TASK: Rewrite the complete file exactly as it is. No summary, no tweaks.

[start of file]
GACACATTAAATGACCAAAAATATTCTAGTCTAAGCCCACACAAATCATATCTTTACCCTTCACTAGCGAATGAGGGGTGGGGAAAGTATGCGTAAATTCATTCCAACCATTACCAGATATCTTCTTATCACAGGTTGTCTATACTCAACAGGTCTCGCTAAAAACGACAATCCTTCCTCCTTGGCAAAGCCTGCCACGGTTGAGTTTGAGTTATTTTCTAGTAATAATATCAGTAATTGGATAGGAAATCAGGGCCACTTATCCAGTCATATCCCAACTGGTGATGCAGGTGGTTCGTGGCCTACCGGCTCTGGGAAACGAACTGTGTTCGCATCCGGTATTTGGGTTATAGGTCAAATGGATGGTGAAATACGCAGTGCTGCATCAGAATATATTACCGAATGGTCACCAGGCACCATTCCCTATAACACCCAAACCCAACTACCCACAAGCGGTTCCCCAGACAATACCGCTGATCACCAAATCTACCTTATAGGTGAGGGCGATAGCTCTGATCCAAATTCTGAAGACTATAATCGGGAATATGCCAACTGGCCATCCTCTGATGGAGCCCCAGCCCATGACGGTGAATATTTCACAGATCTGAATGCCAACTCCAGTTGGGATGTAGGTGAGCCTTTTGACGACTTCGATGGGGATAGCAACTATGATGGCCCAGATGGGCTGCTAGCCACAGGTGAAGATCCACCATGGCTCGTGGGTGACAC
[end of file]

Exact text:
GACACATTAAATGACCAAAAATATTCTAGTCTAAGCCCACACAAATCATATCTTTACCCTTCACTAGCGAATGAGGGGTGGGGAAAGTATGCGTAAATTCATTCCAACCATTACCAGATATCTTCTTATCACAGGTTGTCTATACTCAACAGGTCTCGCTAAAAACGACAATCCTTCCTCCTTGGCAAAGCCTGCCACGGTTGAGTTTGAGTTATTTTCTAGTAATAATATCAGTAATTGGATAGGAAATCAGGGCCACTTATCCAGTCATATCCCAACTGGTGATGCAGGTGGTTCGTGGCCTACCGGCTCTGGGAAACGAACTGTGTTCGCATCCGGTATTTGGGTTATAGGTCAAATGGATGGTGAAATACGCAGTGCTGCATCAGAATATATTACCGAATGGTCACCAGGCACCATTCCCTATAACACCCAAACCCAACTACCCACAAGCGGTTCCCCAGACAATACCGCTGATCACCAAATCTACCTTATAGGTGAGGGCGATAGCTCTGATCCAAATTCTGAAGACTATAATCGGGAATATGCCAACTGGCCATCCTCTGATGGAGCCCCAGCCCATGACGGTGAATATTTCACAGATCTGAATGCCAACTCCAGTTGGGATGTAGGTGAGCCTTTTGACGACTTCGATGGGGATAGCAACTATGATGGCCCAGATGGGCTGCTAGCCACAGGTGAAGATCCACCATGGCTCGTGGGTGACAC